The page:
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Government software implementation tips

Government agencies often invest significant time, resources, and money when replacing an outdated legacy business system.

But governments don’t replace critical business systems every day, so how do they make their investment worth it and ensure success?

Success indicators are often:

  • More efficient processes
  • Improved communication
  • Simplified citizen interaction

Does replacing and modernizing your software always accomplish those goals?

The answer lies with the software, of course—but also with the project leadership’s critical decisions during and after the implementation.

Here are three reasons government software implementations fail—and how to fix things.

Imitating the Functionality of the Legacy System

Maybe you’re happy with your legacy system but need to replace it because it’s no longer supported. Or maybe the technology is outdated, the security vulnerabilities are mounting, and the risk is too significant to ignore.

Governments sometimes tell software vendors, “We want the new system to work just like our old one.” While this sounds simple and ideal, it’s often not.

One reason is that—for example—software that provides permitting, licensing, and land management solutions often have features built on years of experience with other customers and have become best-in-class. So while it’s often possible to configure these systems to replicate the old system, doing so often prevents the software from working as designed.

And fixing the new software to behave like the old software to help employees transition often has the reverse effect because you aren’t using the software’s native functionality and may have implemented a complex configuration or workaround that’s difficult to support or enhance.

Designing the System to Be Too Rigid

Projects also get themselves in trouble by making the system too restrictive. Sometimes, that’s from making user permissions very specific to prevent staff from making mistakes.

In other cases, it’s from having the project team implement business logic to limit user actions and force staff to follow the process—but this approach makes it difficult for staff to handle exception cases. While 80% of your processes may follow a standard path, 20% may not. Don’t increase staff and customer frustration by preventing employees from doing their jobs quickly and efficiently.

Lack of Continuous Improvement

After a lengthy implementation project, the new software is finally live. The project team is glad to be finished with the workshops, testing, and training.

But although you spent significant effort testing the system, it’s normal for suggested changes to arise for:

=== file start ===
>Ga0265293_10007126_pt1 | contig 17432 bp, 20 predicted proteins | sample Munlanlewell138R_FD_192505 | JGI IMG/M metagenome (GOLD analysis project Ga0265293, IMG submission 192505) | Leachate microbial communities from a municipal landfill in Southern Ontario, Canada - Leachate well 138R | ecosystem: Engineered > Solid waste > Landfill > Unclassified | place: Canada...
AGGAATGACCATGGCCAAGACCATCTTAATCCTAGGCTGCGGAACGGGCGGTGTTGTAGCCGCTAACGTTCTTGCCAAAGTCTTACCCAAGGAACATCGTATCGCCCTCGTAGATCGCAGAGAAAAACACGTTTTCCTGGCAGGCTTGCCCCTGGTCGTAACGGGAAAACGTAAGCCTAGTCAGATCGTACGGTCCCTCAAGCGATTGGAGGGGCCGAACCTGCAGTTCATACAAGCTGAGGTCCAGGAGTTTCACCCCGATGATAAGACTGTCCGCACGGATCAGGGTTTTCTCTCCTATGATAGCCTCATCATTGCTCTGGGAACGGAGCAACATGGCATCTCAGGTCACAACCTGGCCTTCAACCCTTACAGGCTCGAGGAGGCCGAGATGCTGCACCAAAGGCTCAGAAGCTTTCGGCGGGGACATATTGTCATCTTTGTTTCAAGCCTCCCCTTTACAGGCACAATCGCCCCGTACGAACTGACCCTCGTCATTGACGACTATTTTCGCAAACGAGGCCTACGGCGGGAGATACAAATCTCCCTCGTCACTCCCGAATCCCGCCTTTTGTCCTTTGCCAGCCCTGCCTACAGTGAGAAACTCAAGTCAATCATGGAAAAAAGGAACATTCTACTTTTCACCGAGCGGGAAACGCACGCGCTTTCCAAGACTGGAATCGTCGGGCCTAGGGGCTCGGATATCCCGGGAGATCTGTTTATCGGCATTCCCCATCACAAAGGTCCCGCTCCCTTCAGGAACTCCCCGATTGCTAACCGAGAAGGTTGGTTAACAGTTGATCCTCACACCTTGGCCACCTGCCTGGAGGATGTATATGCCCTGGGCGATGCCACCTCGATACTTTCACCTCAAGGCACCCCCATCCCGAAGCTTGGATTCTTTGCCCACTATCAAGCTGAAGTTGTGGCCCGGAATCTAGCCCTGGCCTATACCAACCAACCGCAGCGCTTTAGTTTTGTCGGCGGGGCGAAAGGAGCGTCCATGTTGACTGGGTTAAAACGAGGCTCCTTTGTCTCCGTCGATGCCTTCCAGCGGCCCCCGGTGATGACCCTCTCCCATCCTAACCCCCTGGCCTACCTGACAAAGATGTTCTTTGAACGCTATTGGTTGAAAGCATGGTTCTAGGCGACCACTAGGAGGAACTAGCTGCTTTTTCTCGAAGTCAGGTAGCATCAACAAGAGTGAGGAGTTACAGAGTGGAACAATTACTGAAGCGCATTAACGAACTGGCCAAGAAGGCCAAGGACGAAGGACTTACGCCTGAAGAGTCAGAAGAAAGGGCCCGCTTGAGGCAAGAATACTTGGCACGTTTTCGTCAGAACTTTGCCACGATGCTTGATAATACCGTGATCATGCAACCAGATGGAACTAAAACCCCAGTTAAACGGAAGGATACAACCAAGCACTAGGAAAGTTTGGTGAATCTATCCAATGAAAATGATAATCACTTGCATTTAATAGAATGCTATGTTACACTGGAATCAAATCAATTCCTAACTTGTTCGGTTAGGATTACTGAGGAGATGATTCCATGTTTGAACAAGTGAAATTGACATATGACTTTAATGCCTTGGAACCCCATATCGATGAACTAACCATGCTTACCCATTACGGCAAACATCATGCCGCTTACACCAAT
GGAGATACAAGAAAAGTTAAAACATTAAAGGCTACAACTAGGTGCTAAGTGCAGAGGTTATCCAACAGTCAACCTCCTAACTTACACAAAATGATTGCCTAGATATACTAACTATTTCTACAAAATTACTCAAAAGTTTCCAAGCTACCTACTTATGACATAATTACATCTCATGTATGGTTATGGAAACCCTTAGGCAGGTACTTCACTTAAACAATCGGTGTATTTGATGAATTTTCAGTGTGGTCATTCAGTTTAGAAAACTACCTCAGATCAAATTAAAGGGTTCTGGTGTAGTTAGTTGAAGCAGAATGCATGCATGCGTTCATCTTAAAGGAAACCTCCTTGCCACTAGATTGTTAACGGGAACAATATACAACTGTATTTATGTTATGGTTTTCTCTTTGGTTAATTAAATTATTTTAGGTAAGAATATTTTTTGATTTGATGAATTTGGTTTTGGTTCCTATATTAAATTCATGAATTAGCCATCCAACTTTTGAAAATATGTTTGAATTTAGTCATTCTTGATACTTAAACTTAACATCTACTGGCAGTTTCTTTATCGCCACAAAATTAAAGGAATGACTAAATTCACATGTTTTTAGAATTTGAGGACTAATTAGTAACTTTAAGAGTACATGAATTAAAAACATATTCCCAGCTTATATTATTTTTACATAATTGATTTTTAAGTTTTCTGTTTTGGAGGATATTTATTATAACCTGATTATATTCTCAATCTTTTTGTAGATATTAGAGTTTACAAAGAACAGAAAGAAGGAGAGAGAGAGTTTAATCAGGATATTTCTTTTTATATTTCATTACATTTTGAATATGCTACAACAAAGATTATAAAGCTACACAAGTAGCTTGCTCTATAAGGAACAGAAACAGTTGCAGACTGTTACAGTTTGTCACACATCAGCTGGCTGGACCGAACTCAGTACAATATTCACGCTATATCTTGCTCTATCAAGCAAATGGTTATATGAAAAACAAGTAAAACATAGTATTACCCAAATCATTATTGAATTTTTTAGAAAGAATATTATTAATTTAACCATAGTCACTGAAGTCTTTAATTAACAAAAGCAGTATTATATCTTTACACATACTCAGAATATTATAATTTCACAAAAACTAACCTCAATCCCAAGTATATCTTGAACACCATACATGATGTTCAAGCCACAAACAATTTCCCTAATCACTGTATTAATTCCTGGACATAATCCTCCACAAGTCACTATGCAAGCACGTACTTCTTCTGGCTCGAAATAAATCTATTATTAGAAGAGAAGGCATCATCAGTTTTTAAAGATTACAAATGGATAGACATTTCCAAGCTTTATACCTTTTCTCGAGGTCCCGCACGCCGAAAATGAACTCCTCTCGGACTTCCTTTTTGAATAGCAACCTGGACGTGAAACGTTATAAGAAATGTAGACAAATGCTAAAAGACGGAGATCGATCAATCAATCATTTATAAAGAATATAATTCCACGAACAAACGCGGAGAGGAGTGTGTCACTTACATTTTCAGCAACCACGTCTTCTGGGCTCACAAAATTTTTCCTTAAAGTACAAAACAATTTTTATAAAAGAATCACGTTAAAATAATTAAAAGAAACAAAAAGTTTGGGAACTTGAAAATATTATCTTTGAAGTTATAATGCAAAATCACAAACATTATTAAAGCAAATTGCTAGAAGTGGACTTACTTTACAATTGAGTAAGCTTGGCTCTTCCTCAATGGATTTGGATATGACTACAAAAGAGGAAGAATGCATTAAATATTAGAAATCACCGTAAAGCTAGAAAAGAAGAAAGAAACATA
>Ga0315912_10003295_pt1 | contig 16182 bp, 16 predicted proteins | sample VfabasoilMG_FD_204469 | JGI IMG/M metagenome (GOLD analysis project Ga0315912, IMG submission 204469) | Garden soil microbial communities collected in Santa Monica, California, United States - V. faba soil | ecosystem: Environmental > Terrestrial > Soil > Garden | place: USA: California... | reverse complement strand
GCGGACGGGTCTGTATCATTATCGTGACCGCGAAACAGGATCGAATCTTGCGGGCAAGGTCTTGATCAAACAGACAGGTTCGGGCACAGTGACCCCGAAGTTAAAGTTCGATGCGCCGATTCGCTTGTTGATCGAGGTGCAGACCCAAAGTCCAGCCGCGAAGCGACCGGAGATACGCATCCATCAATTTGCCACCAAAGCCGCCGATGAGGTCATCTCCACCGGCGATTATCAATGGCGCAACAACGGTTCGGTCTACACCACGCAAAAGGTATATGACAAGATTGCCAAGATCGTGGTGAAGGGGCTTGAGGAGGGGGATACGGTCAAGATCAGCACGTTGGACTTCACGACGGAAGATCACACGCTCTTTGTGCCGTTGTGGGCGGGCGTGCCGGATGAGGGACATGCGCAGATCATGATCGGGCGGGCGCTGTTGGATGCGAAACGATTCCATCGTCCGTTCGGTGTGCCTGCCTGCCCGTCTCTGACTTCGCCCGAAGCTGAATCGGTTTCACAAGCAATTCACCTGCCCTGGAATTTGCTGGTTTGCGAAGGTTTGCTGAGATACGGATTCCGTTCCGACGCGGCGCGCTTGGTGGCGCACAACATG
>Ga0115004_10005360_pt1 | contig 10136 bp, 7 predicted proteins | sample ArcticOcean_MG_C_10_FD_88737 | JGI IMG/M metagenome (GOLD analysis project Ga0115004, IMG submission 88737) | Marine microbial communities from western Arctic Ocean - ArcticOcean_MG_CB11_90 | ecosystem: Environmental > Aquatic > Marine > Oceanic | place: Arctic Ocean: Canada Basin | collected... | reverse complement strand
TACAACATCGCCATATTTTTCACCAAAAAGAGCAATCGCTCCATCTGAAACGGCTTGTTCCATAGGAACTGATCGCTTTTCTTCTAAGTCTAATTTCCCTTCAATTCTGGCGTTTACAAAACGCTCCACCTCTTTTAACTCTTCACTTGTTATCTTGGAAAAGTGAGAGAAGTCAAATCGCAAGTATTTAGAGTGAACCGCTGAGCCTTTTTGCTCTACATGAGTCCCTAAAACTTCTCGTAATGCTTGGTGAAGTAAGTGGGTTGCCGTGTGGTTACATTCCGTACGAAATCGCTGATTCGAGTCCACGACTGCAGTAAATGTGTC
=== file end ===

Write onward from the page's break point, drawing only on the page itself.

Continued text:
• New or missed requirements
  • Process improvements
  • Unique, unusual, or infrequent use cases
  • Changes to processes or legislation

Governments sometimes assume that once software is implemented, the IT department will provide timely support and maintenance. However, since they’re already understaffed, they typically can’t, and users wait months for even simple changes. Or worse: There are no plans for maintenance or improvements.

How to Fix Things

Luckily, you can avoid these pitfalls whether you’re planning to replace your legacy software or are in the middle of an implementation. And even if you’ve completed the implementation and are struggling with some of these issues, it’s not too late.

Here’s how to fix them:

  1. Re-examine the custom workaround to see if you could use the out-of-the-box functionality instead. Ask the software provider or your implementation partner if there’s a better way. Removing the “old” process and using the software as intended might be easy—but even if it’s not, software/process changes will be repaid tenfold in ease of support and maintenance.
  2. Remove some of the tight permissions/restrictions. Train staff to follow the process—but also allow them to handle exceptions without management or IT support. They’ll thank you for making their jobs easier. If you have concerns about easing restrictions, remember most software has detailed audit logs.
  3. Invite staff to suggest ways to improve system processes. Ask them to prioritize the improvements and group them logically. Commit to tackling items in a reasonable time frame and have a plan to implement them. You can reduce the burden on your IT staff by working with an implementation provider to outsource time-consuming or complex enhancements.


Every project team that manages a major system replacement worries if it will succeed and if they’ll get it right. Whether you’re at the start of your journey or struggling with these pitfalls after implementation, it’s not too late to turn the ship around and change the project from ineffective to successful.

Vision33 has delivered IT consulting and professional services to public sector clients across North America since our inception. Simply stated—we know government

Our experience spans multiple jurisdictions at the federal, state, provincial, county, and municipal levels.

Drop us a line anytime.

Mark Fahey, Delivery Manager for Vision33 eGovernment, has over 20 years of experience managing and leading enterprise-level eGovernment implementations.